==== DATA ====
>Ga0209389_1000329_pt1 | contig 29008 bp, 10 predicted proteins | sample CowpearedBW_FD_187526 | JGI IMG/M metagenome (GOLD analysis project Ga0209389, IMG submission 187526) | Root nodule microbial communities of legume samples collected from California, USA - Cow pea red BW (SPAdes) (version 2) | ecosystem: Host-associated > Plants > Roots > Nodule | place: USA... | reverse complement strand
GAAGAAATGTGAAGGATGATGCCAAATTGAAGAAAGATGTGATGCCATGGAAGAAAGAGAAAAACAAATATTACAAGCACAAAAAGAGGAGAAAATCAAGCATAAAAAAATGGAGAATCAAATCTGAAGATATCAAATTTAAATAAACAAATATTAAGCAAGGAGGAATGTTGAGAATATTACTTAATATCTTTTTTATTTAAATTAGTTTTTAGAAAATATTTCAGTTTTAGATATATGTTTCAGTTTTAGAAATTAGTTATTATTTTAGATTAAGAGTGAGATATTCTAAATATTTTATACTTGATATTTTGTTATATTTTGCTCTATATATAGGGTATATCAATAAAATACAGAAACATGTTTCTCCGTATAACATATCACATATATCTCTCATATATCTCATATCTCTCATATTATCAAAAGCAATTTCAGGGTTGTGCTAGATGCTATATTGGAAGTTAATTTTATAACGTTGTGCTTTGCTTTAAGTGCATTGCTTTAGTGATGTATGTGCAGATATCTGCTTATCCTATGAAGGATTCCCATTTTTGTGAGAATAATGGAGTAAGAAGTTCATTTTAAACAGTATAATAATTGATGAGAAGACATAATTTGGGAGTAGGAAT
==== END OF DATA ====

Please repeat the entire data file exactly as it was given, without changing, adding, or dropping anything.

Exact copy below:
>Ga0209389_1000329_pt1 | contig 29008 bp, 10 predicted proteins | sample CowpearedBW_FD_187526 | JGI IMG/M metagenome (GOLD analysis project Ga0209389, IMG submission 187526) | Root nodule microbial communities of legume samples collected from California, USA - Cow pea red BW (SPAdes) (version 2) | ecosystem: Host-associated > Plants > Roots > Nodule | place: USA... | reverse complement strand
GAAGAAATGTGAAGGATGATGCCAAATTGAAGAAAGATGTGATGCCATGGAAGAAAGAGAAAAACAAATATTACAAGCACAAAAAGAGGAGAAAATCAAGCATAAAAAAATGGAGAATCAAATCTGAAGATATCAAATTTAAATAAACAAATATTAAGCAAGGAGGAATGTTGAGAATATTACTTAATATCTTTTTTATTTAAATTAGTTTTTAGAAAATATTTCAGTTTTAGATATATGTTTCAGTTTTAGAAATTAGTTATTATTTTAGATTAAGAGTGAGATATTCTAAATATTTTATACTTGATATTTTGTTATATTTTGCTCTATATATAGGGTATATCAATAAAATACAGAAACATGTTTCTCCGTATAACATATCACATATATCTCTCATATATCTCATATCTCTCATATTATCAAAAGCAATTTCAGGGTTGTGCTAGATGCTATATTGGAAGTTAATTTTATAACGTTGTGCTTTGCTTTAAGTGCATTGCTTTAGTGATGTATGTGCAGATATCTGCTTATCCTATGAAGGATTCCCATTTTTGTGAGAATAATGGAGTAAGAAGTTCATTTTAAACAGTATAATAATTGATGAGAAGACATAATTTGGGAGTAGGAAT